Background: Resilience is a complex construct commonly defined as a dynamic process of maintenance or rapid restoration of mental health during and following exposure to stress and trauma. Resilient individuals show no or only minimal disruption in their overall functioning following trauma. Predictors of individual resilience are currently unclear.
Objective: Are there significant and reliable predictors of resilience?
Material and methods: Analysis and summary of recent studies on psychosocial and neurobiological resilience predictors derived from longitudinal studies.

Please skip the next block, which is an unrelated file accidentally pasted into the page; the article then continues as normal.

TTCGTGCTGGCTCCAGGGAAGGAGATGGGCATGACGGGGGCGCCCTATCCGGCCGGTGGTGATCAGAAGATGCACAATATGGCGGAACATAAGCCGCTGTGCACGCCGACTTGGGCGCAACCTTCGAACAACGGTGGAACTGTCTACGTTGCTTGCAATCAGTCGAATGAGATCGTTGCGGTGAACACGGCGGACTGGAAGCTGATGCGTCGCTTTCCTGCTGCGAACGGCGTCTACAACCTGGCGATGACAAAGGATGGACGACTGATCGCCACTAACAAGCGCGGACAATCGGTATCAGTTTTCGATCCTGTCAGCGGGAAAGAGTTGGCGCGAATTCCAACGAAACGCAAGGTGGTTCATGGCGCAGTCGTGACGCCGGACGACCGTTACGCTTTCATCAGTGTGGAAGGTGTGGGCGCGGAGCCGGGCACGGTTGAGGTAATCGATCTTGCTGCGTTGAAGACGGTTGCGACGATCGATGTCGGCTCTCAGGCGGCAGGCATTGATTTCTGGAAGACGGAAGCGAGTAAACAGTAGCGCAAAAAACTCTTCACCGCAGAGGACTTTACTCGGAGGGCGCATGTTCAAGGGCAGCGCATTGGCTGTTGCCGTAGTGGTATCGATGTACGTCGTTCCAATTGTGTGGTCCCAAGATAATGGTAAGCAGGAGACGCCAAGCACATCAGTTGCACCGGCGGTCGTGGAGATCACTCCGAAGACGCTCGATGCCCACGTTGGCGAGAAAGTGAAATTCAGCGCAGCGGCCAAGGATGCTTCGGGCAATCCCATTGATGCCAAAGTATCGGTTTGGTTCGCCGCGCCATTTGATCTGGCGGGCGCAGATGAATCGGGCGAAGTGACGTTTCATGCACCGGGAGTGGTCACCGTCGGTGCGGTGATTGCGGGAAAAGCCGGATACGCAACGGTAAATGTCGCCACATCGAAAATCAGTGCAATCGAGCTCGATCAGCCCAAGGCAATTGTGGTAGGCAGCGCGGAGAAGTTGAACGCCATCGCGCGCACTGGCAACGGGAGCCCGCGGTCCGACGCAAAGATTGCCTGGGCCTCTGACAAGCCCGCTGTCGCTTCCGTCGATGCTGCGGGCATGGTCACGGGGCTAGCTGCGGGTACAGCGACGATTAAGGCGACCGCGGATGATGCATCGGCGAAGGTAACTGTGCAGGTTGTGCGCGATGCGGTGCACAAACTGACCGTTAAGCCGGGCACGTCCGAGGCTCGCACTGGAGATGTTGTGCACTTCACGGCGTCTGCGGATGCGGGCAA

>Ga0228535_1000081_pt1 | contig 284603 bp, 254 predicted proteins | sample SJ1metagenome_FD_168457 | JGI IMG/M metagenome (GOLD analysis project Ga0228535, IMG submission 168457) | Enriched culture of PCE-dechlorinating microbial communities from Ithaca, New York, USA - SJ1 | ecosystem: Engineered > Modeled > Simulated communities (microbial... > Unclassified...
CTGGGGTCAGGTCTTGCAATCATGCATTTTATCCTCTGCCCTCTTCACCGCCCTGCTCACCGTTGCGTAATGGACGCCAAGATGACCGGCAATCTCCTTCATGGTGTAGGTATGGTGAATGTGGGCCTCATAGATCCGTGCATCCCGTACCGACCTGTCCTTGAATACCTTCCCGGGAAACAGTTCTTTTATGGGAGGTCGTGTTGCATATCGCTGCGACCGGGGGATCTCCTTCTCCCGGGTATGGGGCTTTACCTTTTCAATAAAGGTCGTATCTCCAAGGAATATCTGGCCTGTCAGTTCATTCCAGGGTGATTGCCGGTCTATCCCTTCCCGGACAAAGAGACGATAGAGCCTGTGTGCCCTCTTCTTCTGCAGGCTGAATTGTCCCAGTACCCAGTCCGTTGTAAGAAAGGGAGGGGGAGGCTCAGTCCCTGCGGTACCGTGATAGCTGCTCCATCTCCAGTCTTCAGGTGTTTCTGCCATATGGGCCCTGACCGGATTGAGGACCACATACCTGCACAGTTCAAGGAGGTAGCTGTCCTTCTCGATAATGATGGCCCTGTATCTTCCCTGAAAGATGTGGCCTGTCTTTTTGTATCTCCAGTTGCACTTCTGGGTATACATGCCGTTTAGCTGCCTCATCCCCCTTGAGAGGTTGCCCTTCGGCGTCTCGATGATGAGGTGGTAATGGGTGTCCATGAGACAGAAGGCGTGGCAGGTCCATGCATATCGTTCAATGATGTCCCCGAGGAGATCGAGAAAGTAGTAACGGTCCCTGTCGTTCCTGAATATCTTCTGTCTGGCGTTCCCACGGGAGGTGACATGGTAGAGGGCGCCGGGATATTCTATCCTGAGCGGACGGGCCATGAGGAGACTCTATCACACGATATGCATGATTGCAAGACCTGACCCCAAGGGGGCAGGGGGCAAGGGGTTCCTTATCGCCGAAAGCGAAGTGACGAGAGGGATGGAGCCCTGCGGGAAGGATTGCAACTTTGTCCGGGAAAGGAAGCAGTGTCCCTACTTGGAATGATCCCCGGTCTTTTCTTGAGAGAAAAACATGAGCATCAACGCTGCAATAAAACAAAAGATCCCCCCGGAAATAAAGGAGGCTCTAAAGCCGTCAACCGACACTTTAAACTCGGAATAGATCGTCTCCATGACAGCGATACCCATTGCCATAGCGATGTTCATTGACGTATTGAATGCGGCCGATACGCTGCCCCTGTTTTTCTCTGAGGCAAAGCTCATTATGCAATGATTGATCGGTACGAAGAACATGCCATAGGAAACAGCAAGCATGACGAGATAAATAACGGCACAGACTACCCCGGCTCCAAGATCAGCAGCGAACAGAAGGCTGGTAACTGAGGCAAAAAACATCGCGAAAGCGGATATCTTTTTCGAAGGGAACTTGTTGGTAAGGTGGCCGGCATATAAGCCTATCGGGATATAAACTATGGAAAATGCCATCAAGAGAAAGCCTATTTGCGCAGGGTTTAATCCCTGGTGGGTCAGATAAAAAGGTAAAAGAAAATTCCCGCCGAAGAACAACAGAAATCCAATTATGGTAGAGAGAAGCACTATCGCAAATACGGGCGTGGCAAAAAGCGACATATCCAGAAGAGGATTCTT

Results: Less than half of the studies on psychosocial and neurobiological predictors reviewed indexed predictors for resilience prior to exposure to the traumatic event. The results are heterogeneous and often not replicated across studies. Even significant predictors often explain only a relatively small or clinically insignificant amount of variance in resilience.
Conclusion: The results are not yet ready for direct implementation into practice and the development of appropriate prevention programs on the basis of significant predictors.
Keywords: Longitudinal studies; Predictors; Resilience; Stress; Trauma.